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There were definitely some surprises during Summer Game Fest last week, but the biggest came right out the gate when LEGO Horizon Adventures was announced. The reveal confirmed a long-standing rumor of the game’s existence, but the real shocker was seeing a Switch logo at the end of the debut trailer.

Since then, many have been wondering how on earth it is that LEGO Horizon Adventures is making its way to Switch. Thankfully, we now have an answer from James Windeler, a narrative director at developer Guerrilla Games. According to a VGC interview with Windeler, bringing the game to Switch just made too much sense.

“It was just a really unique opportunity for us. It was a natural fit for the ambitions that we had. I keep mentioning it, but we want this to be for everyone, and the Switch is really a platform that allows us to broaden the audience. That ethos goes all the way through the game, from the control schemes which are quite simple, [for example] it works on a single Joy-Con, and then also the simplification of the story, the lightening of the themes, the humour – it’s all part of the same ambition.”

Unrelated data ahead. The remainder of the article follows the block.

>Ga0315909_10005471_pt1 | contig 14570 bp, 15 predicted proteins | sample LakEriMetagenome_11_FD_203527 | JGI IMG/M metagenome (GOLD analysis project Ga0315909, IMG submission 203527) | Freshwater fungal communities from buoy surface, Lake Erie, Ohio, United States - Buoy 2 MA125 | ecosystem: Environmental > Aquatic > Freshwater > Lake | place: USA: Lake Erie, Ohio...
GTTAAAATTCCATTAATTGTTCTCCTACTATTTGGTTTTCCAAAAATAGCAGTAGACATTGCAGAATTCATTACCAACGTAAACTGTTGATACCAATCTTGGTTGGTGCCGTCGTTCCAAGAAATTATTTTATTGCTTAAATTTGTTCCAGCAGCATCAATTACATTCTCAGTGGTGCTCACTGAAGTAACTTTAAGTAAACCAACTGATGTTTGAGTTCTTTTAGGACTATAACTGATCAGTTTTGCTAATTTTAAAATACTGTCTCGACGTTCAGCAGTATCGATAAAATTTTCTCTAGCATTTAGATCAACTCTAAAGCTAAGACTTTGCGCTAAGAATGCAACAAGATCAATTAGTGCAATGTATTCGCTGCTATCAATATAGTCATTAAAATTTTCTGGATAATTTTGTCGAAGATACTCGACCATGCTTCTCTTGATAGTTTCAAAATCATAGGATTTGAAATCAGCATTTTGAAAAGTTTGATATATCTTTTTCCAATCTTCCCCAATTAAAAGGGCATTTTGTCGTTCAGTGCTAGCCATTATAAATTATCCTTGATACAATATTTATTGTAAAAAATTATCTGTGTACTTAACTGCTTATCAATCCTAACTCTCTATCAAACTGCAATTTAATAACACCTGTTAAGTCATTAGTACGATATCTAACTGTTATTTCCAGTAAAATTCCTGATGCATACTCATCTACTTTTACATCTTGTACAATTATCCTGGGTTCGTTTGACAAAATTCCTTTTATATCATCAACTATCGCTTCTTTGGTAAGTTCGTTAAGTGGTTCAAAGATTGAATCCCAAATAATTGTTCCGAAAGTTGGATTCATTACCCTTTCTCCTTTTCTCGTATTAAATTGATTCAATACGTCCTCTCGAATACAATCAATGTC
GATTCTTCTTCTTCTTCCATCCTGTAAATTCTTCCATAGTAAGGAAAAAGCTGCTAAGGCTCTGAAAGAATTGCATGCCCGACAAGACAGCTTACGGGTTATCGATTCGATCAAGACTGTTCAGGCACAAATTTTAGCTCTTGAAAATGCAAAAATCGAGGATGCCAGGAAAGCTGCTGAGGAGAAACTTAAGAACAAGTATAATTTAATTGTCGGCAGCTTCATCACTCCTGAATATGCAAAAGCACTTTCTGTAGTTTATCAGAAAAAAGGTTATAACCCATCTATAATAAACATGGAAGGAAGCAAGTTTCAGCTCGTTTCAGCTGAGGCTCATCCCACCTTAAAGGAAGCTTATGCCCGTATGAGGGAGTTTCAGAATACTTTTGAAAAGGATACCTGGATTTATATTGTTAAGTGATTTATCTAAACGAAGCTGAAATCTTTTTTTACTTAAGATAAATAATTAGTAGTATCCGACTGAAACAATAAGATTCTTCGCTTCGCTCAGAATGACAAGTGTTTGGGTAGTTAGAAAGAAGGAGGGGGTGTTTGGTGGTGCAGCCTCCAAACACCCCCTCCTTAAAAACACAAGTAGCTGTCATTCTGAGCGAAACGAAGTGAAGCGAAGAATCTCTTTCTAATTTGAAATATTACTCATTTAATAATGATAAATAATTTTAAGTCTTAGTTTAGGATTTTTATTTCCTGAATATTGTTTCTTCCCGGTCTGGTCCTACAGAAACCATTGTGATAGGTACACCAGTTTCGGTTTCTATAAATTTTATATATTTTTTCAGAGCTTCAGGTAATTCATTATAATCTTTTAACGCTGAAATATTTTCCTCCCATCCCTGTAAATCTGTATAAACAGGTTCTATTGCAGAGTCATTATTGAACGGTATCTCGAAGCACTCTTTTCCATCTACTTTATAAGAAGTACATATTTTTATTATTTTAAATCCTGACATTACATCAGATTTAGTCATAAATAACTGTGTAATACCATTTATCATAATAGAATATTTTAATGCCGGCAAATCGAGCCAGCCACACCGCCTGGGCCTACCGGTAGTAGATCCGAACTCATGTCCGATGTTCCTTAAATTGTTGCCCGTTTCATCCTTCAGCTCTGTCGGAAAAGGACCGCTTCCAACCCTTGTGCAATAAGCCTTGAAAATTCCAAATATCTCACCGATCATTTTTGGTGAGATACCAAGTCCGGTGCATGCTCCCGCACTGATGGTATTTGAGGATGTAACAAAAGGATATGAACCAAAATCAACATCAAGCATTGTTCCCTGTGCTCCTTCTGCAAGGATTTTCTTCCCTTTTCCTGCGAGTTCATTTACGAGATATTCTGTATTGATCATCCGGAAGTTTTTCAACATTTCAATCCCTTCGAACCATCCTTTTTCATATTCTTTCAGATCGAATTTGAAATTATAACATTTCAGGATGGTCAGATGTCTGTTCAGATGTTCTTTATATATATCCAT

[James Windeler, narrative director at developer Guerrilla Games]

In a separate interview with Famitsu, James opened up about working with Switch for the first time, and how Nintendo has been lending a hand in development.

Personally, it was my first time, but there were many staff members on the team who had experience developing for the Switch, so there were no special difficulties.

Regardless of the hardware, we wanted to bring “Horizon” to as many people as possible, so we tried to keep the controls as simple as possible. In that sense, it may have been a first for us, but rather than calling it difficult, we took it as a positive opportunity and proceeded with development.

Nintendo has been very supportive of our development on the Nintendo Switch.

[James Windeler, narrative director at developer Guerrilla Games]

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Comments (1)

styster

1M ago

Agreed! Glad to see publishers break traditional conventions when they think the audience makes sense. Then again, it does come down to where they think they'll be able to make the money...